The University of Michigan's reigning North American Solar Challenge champions will soon unveil their solar car that will compete in an 1,800-mile race across Australia this fall.
At 3 p.m. on June 5 at the Henry Ford Museum in Dearborn, Mich., the Solar Car Team will reveal "Infinium." This 10th-generation U-M solar vehicle will race against more than 50 teams in the Global Green Challenge, formerly the World Solar Challenge. The six-day competition starts Oct. 25.
Team strategy director Alex Dowling, a senior chemical engineering undergraduate, says Infinium will be the most competitive car in the team's history. The car can go for more than 200 miles without the sun.
"Infinium builds on our continued success and the knowledge we've learned from previous teams," Dowling said.
The car has a lithium battery, space-grade solar cells comparable to those NASA uses in satellites, and an in-wheel electric motor designed for solar cars that peaks at 98 percent efficiency.
Advanced computer simulations predict it will break records, but Dowling explained why speed isn't necessarily king in this case. Strategy is more important, he said.
"There's a limited amount of energy coming in from the sun, making it infeasible to drive the speed limit the entire race," Dowling said. "There's a need for race strategy to decide how fast we should go, and when, if we want to cross the finish line first."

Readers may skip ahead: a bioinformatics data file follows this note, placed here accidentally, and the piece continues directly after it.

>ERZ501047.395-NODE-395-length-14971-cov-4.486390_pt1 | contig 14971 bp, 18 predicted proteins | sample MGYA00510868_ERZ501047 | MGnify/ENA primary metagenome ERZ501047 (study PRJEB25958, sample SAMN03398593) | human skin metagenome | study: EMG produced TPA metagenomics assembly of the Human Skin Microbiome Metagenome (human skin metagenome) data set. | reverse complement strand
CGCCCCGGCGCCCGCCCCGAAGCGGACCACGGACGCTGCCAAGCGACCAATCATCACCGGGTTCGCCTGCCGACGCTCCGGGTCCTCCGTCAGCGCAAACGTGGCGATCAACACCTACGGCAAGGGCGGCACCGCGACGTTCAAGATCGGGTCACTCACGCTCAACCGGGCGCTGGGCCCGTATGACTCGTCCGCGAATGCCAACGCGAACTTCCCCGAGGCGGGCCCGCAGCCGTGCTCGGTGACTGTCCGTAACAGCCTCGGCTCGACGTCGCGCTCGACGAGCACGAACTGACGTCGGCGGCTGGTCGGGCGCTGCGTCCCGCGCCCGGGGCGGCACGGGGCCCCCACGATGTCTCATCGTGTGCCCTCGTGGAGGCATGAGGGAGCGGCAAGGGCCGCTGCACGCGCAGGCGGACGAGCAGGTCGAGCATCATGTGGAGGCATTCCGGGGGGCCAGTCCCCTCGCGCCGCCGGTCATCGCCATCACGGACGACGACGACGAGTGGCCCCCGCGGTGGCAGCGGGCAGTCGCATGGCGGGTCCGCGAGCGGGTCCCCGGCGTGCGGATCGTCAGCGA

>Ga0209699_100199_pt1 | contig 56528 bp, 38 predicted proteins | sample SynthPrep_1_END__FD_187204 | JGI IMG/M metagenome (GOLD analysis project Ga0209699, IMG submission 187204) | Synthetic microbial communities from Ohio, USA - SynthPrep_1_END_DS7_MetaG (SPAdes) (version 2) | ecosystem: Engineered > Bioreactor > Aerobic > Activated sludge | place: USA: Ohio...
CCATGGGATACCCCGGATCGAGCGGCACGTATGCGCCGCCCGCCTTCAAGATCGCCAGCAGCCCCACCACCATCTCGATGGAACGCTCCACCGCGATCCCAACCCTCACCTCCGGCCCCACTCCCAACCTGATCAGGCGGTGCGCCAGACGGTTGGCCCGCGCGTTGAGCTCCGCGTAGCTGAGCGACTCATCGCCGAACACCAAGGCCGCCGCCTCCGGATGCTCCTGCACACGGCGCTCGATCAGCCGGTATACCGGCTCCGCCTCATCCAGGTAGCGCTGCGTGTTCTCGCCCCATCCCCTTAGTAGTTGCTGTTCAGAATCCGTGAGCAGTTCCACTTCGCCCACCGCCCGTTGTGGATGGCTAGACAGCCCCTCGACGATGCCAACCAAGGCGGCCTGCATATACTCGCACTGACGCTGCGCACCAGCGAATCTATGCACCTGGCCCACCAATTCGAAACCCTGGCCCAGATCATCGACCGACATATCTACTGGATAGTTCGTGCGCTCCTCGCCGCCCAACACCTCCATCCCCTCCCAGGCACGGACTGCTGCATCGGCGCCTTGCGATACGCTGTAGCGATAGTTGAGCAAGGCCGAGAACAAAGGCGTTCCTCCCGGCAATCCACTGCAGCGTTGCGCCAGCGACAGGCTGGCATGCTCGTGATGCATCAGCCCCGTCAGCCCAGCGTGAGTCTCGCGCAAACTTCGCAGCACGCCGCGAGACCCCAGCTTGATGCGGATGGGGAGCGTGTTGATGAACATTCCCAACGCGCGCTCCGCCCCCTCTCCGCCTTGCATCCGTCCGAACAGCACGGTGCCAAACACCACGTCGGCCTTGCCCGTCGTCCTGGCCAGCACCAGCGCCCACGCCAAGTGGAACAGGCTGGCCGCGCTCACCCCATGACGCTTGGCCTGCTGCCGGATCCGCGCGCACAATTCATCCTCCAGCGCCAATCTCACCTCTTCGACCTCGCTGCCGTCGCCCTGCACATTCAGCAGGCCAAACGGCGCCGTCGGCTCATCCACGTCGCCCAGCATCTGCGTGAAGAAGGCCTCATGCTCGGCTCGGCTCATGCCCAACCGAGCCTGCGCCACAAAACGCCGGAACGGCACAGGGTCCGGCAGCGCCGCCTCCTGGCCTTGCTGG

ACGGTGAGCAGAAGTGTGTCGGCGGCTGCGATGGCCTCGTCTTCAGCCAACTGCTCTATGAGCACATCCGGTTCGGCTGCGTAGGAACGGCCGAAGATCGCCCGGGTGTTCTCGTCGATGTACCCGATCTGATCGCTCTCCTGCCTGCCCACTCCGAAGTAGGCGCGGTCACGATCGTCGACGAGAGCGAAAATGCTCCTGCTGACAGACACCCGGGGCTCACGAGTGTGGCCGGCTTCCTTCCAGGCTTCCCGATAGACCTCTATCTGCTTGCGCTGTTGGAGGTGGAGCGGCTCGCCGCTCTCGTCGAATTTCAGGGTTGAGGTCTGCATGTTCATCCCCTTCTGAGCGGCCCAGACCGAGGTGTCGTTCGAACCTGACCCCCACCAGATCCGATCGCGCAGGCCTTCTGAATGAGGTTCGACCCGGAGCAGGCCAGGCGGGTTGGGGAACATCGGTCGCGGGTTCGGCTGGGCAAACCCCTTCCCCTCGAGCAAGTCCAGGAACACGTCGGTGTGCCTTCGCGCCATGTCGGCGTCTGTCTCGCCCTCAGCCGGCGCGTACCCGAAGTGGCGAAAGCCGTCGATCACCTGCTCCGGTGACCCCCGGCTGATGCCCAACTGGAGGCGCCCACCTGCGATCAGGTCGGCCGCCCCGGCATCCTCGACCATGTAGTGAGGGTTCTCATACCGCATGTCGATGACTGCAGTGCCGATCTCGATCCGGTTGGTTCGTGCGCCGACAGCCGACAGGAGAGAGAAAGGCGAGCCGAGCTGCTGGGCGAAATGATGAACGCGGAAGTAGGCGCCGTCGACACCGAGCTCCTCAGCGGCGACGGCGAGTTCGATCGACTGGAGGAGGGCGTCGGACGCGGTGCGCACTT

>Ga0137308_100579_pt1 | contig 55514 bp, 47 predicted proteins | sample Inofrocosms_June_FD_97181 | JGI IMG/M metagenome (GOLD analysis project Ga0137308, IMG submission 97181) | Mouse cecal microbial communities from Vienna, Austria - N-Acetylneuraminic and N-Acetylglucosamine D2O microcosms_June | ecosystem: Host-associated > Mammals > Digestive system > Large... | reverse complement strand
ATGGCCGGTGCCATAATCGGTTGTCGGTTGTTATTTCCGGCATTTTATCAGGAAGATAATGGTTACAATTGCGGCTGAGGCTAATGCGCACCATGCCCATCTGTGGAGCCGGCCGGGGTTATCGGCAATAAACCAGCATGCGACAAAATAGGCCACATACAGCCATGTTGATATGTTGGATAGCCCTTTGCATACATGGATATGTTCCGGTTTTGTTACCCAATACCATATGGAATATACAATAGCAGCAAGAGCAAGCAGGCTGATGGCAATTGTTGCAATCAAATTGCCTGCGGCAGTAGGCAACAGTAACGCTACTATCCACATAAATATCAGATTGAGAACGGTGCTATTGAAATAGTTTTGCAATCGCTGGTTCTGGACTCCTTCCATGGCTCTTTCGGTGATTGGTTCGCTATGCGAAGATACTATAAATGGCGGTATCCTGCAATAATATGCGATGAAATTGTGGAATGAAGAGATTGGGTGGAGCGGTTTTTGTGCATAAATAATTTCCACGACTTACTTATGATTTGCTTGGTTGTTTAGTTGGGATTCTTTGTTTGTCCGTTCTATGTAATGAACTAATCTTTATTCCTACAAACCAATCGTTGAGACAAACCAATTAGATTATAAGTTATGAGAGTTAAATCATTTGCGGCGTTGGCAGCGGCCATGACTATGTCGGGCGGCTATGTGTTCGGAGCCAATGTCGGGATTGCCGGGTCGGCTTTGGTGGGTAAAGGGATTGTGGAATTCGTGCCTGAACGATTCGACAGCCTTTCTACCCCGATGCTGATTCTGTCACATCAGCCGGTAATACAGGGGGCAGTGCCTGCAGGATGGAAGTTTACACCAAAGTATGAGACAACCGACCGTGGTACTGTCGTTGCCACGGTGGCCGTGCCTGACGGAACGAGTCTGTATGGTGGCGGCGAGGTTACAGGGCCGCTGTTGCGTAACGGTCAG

Michigan won the 2008 North American Solar Challenge to become five-time champions in that race. The team with a 20-year history has also finished third in the World Solar Challenge three times.
In the most recent world event, an early crash set the students back and they finished seventh. Another team just ahead of Michigan slowed suddenly, causing a chain reaction and the solar car hit its support vehicle. This year's team has spent more time practicing with its caravan.
"We're making sure we're comfortable in all driving scenarios and we're placing more emphasis on having a cohesive team," Dowling said.
Infinium will make its initial appearance just feet away from where the first Michigan solar car, Sunrunner, is displayed at the Henry Ford Museum.
Speakers at the unveiling include Susan Fancy, a founding member of the Michigan Solar Car Team; David Munson, the Robert J. Vlasic Dean of Engineering; team project manager Steven Hechtman; and team business director Julia Hawley. The team will also honor its sponsors, including Ford Motor Co., General Motors Corp., Delta Air Lines, and the University of Michigan College of Engineering.
The public event is in the Sally and Wendell Anderson Theater in the museum at 20900 Oakwood Blvd., Dearborn, Mich.
The UM Solar Car Team is a 501(c)(3) non-profit and is an entirely student-run organization.